What it means: We won’t have to wait long for the second batch of quarterbacks to go this year. Maybe a decade ago, lesser QB prospects like Pitt’s Nathan Peterman, Miami’s Brad Kaaya, and Cal’s Davis Webb would have had to wait until perhaps the fifth round to hear their names called. Webb, ranked by CBS as the fifth-best quarterback in the draft, is considered the 78th-best overall prospect in the class. Kaaya is 120th on that list. Both quarterbacks will move up two or three rounds compared to where they would have gone a decade ago because of this effect. Here’s guessing Webb is a second-round pick, with Kaaya potentially sneaking in there as well — this is a league where Christian Hackenberg went in the second round last season. Peterman will likely go around the third. Hell, even Tennessee’s Josh Dobbs, viewed by CBS as the 195th-ranked prospect and a fifth- or sixth-rounder, will likely go two rounds earlier than he would have in the prior draft era. For many teams, a promising, cheap quarterback is too good to pass up.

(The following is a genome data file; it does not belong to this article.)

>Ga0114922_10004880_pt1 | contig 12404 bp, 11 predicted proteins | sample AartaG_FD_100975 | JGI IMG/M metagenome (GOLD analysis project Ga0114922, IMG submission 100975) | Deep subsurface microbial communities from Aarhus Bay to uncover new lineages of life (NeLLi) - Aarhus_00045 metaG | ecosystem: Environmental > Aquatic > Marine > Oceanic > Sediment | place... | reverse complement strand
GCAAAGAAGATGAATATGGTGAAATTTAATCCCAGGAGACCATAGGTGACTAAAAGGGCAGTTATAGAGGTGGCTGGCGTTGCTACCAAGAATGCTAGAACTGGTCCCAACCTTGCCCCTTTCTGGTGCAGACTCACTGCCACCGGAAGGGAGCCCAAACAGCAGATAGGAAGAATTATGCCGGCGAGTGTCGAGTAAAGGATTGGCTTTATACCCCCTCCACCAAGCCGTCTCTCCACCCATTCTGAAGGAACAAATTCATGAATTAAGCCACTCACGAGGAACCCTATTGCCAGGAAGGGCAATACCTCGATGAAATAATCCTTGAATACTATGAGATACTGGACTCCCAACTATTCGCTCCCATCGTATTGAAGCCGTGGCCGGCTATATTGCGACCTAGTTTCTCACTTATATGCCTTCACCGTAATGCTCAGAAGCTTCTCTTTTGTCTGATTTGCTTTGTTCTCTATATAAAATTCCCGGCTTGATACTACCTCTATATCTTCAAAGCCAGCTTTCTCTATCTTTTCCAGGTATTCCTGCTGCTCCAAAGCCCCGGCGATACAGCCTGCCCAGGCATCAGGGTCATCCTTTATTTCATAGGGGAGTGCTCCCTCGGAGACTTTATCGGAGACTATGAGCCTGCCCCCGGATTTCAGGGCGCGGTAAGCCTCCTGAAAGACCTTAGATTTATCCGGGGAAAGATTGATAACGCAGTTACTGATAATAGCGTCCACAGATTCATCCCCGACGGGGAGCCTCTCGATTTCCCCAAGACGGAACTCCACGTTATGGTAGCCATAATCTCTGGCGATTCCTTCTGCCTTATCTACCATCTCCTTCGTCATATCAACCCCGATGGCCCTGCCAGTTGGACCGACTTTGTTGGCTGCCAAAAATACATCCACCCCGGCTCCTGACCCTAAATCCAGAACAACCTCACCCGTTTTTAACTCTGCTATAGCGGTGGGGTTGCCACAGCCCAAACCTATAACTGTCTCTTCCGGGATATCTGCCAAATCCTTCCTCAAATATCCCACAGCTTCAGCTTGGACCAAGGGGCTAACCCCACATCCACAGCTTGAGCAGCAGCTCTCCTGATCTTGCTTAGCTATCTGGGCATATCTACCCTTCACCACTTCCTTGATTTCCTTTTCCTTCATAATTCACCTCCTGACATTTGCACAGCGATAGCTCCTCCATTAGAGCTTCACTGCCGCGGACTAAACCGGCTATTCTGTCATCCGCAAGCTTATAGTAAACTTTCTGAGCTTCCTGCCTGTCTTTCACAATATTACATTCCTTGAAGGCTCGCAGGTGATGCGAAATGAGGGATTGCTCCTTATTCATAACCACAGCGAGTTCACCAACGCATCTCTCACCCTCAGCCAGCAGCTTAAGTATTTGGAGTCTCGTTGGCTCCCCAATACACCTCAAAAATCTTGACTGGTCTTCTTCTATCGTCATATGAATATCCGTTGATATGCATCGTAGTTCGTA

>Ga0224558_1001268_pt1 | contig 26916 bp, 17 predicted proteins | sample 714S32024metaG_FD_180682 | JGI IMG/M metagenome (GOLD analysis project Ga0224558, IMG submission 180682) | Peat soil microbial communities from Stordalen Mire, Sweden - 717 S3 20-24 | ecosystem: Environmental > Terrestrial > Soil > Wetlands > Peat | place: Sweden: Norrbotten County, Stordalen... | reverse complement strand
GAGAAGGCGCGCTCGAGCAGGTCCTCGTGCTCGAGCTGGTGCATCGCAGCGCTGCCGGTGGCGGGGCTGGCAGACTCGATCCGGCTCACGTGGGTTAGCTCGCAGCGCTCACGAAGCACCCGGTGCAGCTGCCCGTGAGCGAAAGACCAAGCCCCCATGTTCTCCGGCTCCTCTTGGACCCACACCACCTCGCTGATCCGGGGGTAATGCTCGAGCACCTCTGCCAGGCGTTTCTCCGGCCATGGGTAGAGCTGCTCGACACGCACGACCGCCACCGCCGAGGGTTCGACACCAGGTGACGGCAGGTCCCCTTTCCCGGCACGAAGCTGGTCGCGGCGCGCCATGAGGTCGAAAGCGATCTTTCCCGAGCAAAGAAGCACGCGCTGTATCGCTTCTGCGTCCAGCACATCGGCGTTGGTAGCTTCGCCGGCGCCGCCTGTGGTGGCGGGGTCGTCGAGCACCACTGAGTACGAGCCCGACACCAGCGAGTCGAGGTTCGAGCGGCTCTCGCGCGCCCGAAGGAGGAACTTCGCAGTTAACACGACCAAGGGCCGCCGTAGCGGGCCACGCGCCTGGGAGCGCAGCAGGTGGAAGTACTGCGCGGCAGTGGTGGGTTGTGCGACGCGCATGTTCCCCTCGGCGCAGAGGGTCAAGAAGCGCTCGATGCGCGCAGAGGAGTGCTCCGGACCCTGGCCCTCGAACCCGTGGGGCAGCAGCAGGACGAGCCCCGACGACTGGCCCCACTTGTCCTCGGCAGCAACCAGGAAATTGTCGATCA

2. There Are No Secrets
Last training camp, I asked Eagles executive vice president Howie Roseman what the biggest change in drafting a player was compared to, say, a decade ago. He said that the internet has altered everything: social media’s ability to spread scouting notes on any player at any level and game film’s availability on YouTube has made it nearly impossible for good players to remain under the radar. Roseman mentioned that in the fall of 2015, the Eagles found a guy that they thought they might be able to snag as a hidden gem. That player was Carson Wentz, and after the Wentz Wagon pulled out of the station in the winter of 2016 amid growing online and draftnik hype, Philly was forced to trade up and take him second overall.